Wednesday July 17, 2019
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Clearer Images Of Ultima Thule By NASA’s New Horizons

With an original resolution of 135 metres per pixel, the image was stored in the spacecraft's data memory and transmitted to Earth on January 18-19. 

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Pluto, NASA, new horizons
This illustration provided by NASA shows the New Horizons spacecraft. NASA launched the probe in 2006; it’s about the size of a baby grand piano. VOA

NASA’s New Horizons spacecraft has beamed back the clearest view yet of the most distant object ever explored — the Kuiper Belt object (KBO) 2014 MU69 nicknamed Ultima Thule.

On January 1, the spacecraft zipped past the ancient Ultima Thule, setting the record for flyby of the most distant planetary object in history.

“The new image, taken during the historic flyby is the clearest view yet of this remarkable, ancient object in the far reaches of the solar system – and the first small ‘KBO’ ever explored by a spacecraft,” NASA said in a statement.

The oblique lighting of the image reveals new topographic details — numerous small pits up to about 0.7 km in diameter — along the day or night boundary, or terminator, near the top.

Ultima Thule
The Ultima Thule.

The image also shows large circular feature, about 7 km across, and on the smaller of the two lobes appears as a deep depression.

However, it is not clear whether these pits are impact craters or features resulting from other processes, such as “collapse pits” or the ancient venting of volatile materials, NASA said.

Both lobes also show many intriguing light and dark patterns of unknown origin, which may reveal clues about how this body was assembled during the formation of the solar system 4.5 billion years ago.

One of the most striking of these is the bright “collar” separating the two lobes.

“This new image is starting to reveal differences in the geologic character of the two lobes of Ultima Thule, and is presenting us with new mysteries as well,” said Principal Investigator Alan Stern, of the Southwest Research Institute in Boulder, Colorado.

NASA, earth
New Horizons project scientist Hal Weaver, of the Johns Hopkins University Applied Physics Laboratory, speaks about new data received from the New Horizons spacecraft during a press conference after the spacecraft completed a flyby of Ultima Thule, Jan. 1, 2019. VOA

“Over the next month there will be better colour and better resolution images that we hope will help unravel the many mysteries of Ultima Thule,” Stern added.

The image, obtained with the wide-angle Multicolour Visible Imaging Camera (MVIC) component of New Horizons’ Ralph instrument, was taken when the KBO was 6,700 km from the spacecraft, at 12.26 a.m. on January 1 — just seven minutes before closest approach.

Also Read: New Horizons Spacecraft by NASA Detects Anomaly Ahead of Next Flyby

With an original resolution of 135 metres per pixel, the image was stored in the spacecraft’s data memory and transmitted to Earth on January 18-19.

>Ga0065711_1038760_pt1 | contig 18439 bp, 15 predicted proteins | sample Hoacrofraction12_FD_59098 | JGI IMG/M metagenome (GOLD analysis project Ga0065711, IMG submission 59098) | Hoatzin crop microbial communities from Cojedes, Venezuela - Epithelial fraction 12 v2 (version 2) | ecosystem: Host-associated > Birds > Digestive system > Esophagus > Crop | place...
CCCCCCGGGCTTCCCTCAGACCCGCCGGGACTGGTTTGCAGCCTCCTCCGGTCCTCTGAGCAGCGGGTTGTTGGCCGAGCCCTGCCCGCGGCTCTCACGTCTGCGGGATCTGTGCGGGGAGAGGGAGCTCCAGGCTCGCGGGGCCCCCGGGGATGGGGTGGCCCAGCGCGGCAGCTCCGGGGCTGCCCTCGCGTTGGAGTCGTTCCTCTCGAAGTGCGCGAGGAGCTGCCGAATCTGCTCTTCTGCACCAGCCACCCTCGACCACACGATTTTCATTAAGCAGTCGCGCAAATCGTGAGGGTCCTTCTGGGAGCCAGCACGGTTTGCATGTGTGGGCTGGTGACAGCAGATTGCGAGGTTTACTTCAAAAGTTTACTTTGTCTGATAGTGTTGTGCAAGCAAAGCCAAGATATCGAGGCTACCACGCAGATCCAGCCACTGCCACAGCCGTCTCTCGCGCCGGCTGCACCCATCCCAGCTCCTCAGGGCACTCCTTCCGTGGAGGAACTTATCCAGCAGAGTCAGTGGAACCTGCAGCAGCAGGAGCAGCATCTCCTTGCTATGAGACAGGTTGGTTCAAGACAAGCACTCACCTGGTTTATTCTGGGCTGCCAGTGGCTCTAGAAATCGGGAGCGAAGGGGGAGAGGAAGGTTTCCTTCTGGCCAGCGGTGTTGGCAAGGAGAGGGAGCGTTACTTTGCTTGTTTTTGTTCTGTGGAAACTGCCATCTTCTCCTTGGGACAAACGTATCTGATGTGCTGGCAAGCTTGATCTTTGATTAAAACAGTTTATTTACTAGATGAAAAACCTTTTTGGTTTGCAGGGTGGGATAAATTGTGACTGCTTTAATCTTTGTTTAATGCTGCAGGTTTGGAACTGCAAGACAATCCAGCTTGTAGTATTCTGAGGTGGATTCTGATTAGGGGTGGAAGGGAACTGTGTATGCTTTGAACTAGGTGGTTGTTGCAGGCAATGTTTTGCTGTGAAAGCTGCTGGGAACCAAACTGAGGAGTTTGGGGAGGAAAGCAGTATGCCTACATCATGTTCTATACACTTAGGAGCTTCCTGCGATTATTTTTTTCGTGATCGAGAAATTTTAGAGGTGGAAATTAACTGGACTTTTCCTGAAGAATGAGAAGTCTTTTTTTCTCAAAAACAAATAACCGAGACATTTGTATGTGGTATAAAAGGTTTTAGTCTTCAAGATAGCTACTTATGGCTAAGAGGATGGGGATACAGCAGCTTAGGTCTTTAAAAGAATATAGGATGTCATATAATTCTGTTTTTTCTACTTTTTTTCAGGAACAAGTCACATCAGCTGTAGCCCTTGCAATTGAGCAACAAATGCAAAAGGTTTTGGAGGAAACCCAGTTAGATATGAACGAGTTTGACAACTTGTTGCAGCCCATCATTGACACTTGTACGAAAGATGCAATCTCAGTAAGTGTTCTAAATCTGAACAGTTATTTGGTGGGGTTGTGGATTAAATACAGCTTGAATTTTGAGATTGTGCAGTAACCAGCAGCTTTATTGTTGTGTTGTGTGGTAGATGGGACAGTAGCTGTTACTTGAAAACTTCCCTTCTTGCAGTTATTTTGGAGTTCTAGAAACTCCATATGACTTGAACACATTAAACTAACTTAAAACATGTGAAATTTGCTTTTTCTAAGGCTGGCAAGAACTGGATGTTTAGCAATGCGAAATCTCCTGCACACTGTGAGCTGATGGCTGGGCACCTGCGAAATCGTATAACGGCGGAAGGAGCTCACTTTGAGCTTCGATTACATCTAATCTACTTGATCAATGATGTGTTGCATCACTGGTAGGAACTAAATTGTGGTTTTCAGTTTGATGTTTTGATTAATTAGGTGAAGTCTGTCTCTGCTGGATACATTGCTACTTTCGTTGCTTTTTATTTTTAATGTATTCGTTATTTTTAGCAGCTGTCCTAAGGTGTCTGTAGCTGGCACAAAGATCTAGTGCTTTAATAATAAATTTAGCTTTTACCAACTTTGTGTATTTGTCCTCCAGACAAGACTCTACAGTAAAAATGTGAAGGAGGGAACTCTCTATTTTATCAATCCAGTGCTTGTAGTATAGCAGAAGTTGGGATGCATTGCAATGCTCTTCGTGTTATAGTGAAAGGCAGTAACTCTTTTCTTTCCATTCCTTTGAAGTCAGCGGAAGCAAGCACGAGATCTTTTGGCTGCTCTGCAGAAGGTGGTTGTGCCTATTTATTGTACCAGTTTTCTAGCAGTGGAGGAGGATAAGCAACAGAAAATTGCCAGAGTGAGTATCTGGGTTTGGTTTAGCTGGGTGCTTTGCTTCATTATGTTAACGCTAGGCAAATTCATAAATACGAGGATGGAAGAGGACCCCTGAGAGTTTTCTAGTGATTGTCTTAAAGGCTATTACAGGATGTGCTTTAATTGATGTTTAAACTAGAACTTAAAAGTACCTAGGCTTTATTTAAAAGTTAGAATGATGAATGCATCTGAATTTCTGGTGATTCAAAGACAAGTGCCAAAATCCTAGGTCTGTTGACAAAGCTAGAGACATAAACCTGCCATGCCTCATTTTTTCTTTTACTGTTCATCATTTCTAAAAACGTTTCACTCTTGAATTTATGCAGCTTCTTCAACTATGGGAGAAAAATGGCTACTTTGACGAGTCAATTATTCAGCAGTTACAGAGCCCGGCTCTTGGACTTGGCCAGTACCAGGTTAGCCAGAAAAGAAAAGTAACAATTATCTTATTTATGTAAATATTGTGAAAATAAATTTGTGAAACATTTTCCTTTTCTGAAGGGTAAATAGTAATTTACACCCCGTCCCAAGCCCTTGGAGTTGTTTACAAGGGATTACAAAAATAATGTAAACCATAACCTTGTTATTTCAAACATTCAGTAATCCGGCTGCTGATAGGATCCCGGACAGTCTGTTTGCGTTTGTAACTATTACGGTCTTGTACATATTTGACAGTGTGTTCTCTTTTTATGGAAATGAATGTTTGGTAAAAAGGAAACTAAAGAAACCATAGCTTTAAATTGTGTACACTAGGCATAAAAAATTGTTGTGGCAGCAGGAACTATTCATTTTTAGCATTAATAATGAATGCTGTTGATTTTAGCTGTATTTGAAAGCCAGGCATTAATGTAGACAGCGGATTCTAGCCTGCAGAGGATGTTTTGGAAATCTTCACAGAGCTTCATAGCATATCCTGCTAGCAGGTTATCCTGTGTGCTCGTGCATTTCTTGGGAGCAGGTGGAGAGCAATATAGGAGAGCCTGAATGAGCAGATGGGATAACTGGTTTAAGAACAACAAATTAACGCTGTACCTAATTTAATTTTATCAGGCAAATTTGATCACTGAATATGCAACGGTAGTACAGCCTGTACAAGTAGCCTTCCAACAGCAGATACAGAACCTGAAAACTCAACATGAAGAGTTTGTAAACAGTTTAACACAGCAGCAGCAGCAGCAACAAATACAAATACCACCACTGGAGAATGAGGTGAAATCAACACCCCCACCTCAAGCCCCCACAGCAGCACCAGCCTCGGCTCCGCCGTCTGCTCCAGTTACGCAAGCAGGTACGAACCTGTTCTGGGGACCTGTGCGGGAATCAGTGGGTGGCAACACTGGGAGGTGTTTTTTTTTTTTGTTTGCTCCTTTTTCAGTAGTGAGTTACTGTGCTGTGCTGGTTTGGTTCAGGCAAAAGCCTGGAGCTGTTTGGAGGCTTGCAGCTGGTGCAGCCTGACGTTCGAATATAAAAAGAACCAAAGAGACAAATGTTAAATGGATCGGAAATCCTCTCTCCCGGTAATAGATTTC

New Horizons is approximately 6.64 billion kilometres from Earth, operating normally and speeding away from the Sun (and Ultima Thule) at more than 50,700 km per hour. (IANS)

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Incredible Full Moon Falls on 50th Anniversary of NASA’s Apollo 11

The partial lunar eclipse will occur during the full moon beginning Tuesday night

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Full Moon, Anniversary, NASA
The moon is seen during a lunar eclipse known as the "Super Blood Wolf Moon," in Manaus, Brazil, Jan. 21, 2019. VOA

The last lunar eclipse of the year will take place this week, allowing stargazers from large swathes of the globe to catch a glimpse of the celestial phenomena.

The partial lunar eclipse will occur during the full moon beginning Tuesday night, and will be visible in South America, Europe, Africa, Asia and Australia. The only region that will miss out on viewing the eclipse entirely is North America.

A lunar eclipse occurs when there is an alignment of the moon, the sun and the Earth. It can only happen during a full moon, because that is the only time the moon can be directly opposite of the sun in Earth’s sky.

The upcoming alignment will result in a partial lunar eclipse because the moon will be slightly askew from a direct line with Earth’s shadow.

Full Moon, Anniversary, NASA
The last lunar eclipse of the year will take place this week, allowing stargazers from large swathes of the globe to catch a glimpse of the celestial phenomena. Pixabay

This lunar eclipse will come two weeks after a total eclipse of the sun was visible over South America. This follows a typical astronomical pattern of lunar eclipses occurring within two weeks of a solar eclipse.

The last lunar eclipse took place in January 2019 and was visible from both Americas as well as parts of Europe and Africa. The next lunar eclipse will not take place until next year, however all four eclipses in 2020 will only be penumbral eclipses, which are much weaker than partial or full eclipses.

During penumbral eclipses, the moon passes through the weakest shadow cast by Earth and often does not visibly darken to the naked eye.

There won’t be another total lunar eclipse until May 2021.

Also Read- India Aborts Launch of Spacecraft Intended to Land on Far Side of Moon

Apollo anniversary

Tuesday’s lunar eclipse will be seen by stargazers at different times around the globe. Viewers in South America will be the first to see Earth’s shadow touch the moon’s surface when the moon is rising in the sky around sunset July 16, while watchers in Asia and Australia will see the moon in eclipse as it sets around sunrise July 17.

Interestingly, this celestial event falls on the anniversary of another lunar happening: July 16 is the 50th anniversary of the Apollo 11 rocket launch, which first landed humans on the moon. (VOA)